A groundbreaking Australian technique looks set to revolutionise the aerospace, boat and car building industries by making advanced polymer composite technology affordable.

Advanced polymer composites are extremely strong and light – around 10 times the strength to weight ratio of most metals. These are highly desirable qualities, but until now have been out of reach of most manufacturers, according to Australia’s national science agency, CSIRO.

“Stealth fighter aircraft and very expensive racing cars are made out of these materials. But the problem with this technology has been that these materials are expensive and time consuming to manufacture, requiring high temperatures in a high pressure apparatus for up to 16 hrs for each part,” CSIRO researcher, Dr Jonathan Hodgkin says.

“These disadvantages of time and cost meant that only the aerospace or racing car industries could afford the technology,” he says.

The new Australian process, called Quickstep, looks set to change that.

Dr Hodgkin, says that the Quickstep process is a fast fabrication method for making very high quality (to aerospace standard) composite products without using an autoclave.

Quickstep is one of the Australian technologies that will be on show at the Hannover Fair in Germany from April 23 – 28, 2001.

The technique takes advantage of the thermal conductivity of fluids such as water to reduce the production time from 24 hours to about 1hour for aerospace standard epoxy resins with even shorter production times for AAA grade automotive and marine composites. In addition the apparatus required is very low cost compared to conventional equipment.

The process was invented and patented by Neil Graham of Perth, Western Australia to meet a need to make aerospace parts in volume and quickly without the prohibitive costs associated with autoclave ovens and tooling.

“Quickstep uses a unique, fluid filled, balanced pressure, floating mould technique, combined with vibration through the fluids to produce advanced fibre and glass reinforced composite components,” says Mr Graham.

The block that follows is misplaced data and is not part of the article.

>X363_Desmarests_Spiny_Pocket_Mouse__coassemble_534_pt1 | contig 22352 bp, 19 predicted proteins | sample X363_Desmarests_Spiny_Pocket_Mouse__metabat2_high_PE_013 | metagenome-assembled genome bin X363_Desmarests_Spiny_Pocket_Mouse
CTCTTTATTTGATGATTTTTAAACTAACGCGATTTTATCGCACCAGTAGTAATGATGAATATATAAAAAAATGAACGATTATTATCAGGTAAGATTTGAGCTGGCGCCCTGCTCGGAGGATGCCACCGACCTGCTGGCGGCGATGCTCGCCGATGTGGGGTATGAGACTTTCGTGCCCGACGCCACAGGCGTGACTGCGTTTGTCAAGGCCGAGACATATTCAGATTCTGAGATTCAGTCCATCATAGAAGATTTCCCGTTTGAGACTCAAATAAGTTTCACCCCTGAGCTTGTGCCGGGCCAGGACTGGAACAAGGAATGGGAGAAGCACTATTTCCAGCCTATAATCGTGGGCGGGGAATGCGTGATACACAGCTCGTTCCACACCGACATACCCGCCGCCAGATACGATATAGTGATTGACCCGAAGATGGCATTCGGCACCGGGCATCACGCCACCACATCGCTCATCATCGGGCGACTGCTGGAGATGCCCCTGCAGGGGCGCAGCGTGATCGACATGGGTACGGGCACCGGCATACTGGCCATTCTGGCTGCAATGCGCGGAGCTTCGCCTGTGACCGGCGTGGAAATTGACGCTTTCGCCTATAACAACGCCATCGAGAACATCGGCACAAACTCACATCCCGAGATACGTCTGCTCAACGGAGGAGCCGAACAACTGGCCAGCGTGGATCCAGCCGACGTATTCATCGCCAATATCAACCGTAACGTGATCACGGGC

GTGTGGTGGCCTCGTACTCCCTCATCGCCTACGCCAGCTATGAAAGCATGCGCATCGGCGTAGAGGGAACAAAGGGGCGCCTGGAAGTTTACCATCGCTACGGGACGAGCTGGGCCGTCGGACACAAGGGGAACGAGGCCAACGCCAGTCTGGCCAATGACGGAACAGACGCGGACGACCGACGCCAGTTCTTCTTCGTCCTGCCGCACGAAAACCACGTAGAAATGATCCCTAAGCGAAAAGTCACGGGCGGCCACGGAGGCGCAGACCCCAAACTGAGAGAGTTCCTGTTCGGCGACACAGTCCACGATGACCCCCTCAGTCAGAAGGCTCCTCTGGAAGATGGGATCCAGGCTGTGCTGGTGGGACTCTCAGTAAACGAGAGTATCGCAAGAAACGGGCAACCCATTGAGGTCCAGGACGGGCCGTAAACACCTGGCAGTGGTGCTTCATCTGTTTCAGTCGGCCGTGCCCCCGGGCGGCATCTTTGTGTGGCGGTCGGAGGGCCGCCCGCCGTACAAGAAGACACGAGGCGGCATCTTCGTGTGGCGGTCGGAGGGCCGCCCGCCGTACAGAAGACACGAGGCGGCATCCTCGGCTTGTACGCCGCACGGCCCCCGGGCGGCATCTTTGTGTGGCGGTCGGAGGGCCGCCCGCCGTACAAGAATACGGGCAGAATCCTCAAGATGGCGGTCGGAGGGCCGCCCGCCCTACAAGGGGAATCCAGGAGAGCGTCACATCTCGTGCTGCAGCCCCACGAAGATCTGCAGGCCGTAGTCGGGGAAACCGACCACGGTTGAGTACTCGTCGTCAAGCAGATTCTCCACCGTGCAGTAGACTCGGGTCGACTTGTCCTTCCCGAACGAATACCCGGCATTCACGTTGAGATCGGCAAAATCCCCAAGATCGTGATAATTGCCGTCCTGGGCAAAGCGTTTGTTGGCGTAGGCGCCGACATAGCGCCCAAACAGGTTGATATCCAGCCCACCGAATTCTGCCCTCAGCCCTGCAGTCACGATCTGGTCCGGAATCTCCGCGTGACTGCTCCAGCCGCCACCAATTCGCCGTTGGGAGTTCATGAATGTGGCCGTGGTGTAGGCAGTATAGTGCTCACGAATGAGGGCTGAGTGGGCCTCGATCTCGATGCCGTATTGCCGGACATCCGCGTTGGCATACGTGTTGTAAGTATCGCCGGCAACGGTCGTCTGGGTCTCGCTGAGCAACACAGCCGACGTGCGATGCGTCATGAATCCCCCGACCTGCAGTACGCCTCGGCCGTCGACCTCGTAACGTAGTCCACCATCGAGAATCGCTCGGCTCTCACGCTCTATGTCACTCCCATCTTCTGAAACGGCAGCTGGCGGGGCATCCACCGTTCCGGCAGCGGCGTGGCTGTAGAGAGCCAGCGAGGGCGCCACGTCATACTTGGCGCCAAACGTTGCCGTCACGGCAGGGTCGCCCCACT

“The process has superior performance to autoclave, vacuum and atmospheric curing methods in terms of strength, stiffness and appearance.”

Quickstep achieves this superior performance on larger parts with faster cycle times, at far lower pressures of 1 to 4 psi compared to autoclaves which operate at 60 to 200 psi and at lower labour costs than alternative aerospace grade production systems.

Mr Graham says that the surrounding fluid system means that the mould and the part being fabricated are supported by fluid and are not subjected to high pressure.

“Consequently, the mould doesn’t need to be of heavy construction. In addition, sandwich structures with honeycomb or foam cores are made feasible.”

A number of different polymer-fibre systems have been tested by the CSIRO researchers, including epoxy/carbon fibre and vinyl ester/fibre glass. In each case, the resulting composites had very high fibre levels, often over 70 percent, with little porosity and were deemed to be of good aerospace quality.

“The process has a number of advantages over current systems for composite fabrication such as autoclave cure,” says Dr Hodgkin.

“It is faster and cheaper and can use low cost moulds, even with large complex parts. It would be possible, for instance to produce a fuselage or boat hull in a single process,” he says.

“We can control the temperature of the fluid, which means we have greater precision in the curing process.”

CSIRO has undertaken trials on the Quickstep process since early 1998. They are now working with Quickstep Technologies to develop this revolutionary process. A high temperature oil based plant is due for completion in late April 2001 to supplement the water based pilot plant which has been demonstrating the process since 1994.

In addition to working with two aerospace companies, Quickstep Technologies and CSIRO will invite members of the automotive and marine industries to participate in the development of the process to meet their specific needs.

“Because we can fabricate high quality foam-core composite, the technology is ideally suited to the boating industry. And lightweight honeycomb components find many applications in the auto industry,” Dr Hodgkin says.

Mr Graham says that the environment will also benefit from the technology.

“This process will reduce excessive energy in the manufacturing process, and because it will produce lighter vehicles, it will lead to fuel savings.”

Contact: Jason Major
CSIRO Australia